John Donne's commemorations: authorship and afterlife in early modern England

Green, Charles Adam (2020). John Donne's commemorations: authorship and afterlife in early modern England. University of Birmingham. Ph.D.

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This thesis examines commemorative writing by and about John Donne. Taking a case study-based approach focused predominantly on a series of deaths from 1594/9 to 1631, it aims to resituate Donne’s literary responses to these events within their fullest possible literary, historical and bibliographical contexts, reading them alongside the commemorative works of his contemporaries and in the light of topical issues of the day. In doing so, it explores how, in hitherto little acknowledged ways, Donne and his contemporaries used such occasions to negotiate and fashion socially, professionally and politically useful identities, both for their subjects and for themselves.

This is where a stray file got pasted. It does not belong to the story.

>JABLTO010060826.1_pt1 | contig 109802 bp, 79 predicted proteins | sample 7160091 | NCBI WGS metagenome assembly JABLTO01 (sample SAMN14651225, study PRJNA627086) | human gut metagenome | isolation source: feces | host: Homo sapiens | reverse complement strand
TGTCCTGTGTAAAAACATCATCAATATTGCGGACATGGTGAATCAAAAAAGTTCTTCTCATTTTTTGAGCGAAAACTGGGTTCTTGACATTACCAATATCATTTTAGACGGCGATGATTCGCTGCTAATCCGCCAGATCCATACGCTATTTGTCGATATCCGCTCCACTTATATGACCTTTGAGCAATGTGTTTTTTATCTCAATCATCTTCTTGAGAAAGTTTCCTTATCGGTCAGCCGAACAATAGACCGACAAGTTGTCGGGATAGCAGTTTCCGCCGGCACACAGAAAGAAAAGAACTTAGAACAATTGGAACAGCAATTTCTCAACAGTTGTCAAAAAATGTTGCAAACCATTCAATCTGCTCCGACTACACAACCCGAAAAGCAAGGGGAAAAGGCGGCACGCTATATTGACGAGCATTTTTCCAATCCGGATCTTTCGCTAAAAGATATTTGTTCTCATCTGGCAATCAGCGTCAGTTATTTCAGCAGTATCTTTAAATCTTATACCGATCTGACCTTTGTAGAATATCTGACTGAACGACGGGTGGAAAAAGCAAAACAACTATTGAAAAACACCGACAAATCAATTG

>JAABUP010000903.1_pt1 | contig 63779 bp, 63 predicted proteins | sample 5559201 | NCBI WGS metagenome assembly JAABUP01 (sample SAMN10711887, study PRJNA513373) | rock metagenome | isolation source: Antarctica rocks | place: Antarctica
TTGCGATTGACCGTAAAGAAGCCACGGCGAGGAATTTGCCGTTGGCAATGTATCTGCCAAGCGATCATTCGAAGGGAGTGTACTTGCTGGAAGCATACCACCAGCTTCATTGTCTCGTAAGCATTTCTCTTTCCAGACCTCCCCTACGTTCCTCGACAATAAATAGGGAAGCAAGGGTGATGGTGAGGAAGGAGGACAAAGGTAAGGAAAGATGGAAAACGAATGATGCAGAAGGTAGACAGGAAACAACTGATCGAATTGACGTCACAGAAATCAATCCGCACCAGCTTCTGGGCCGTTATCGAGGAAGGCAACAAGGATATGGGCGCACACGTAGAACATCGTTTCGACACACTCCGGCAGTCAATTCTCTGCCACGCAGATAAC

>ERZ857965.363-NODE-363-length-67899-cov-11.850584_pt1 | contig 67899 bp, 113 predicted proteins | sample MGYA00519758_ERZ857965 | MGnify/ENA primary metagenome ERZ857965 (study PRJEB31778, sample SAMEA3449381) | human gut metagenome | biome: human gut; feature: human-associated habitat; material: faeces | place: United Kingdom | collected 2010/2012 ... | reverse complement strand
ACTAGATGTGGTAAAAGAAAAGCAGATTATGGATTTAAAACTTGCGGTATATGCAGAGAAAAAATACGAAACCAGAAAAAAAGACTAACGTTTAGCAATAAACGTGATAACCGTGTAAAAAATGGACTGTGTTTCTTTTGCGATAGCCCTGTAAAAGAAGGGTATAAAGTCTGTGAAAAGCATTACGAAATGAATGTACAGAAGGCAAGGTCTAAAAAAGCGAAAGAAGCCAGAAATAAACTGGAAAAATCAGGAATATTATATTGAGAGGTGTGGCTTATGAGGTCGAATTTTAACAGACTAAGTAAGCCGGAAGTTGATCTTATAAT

I focus on previously neglected sources, including poems, sermons, wills, diaries, letters and monuments, in order to establish the key points of contention around which commemorative epideictic typically coalesced in these years, and to nuance received views about Donne’s attitudes towards commemorative genre and literary publication. Couching this analysis within a broader focus on literary reception, I demonstrate, moreover, how contemporaries read such works and conceptualised their authors in markedly different ways to modern critics, who have tended to dismiss much commemorative writing as unimportant and unedifying.

Type of Work: Thesis (Doctorates > Ph.D.)
Award Type: Doctorates > Ph.D.
Lund, Mary
Licence: All rights reserved
College/Faculty: Colleges (2008 onwards) > College of Arts & Law
School or Department: School of English, Drama and Creative Studies, Department of English Literature
Funders: Arts and Humanities Research Council
Subjects: P Language and Literature > PR English literature


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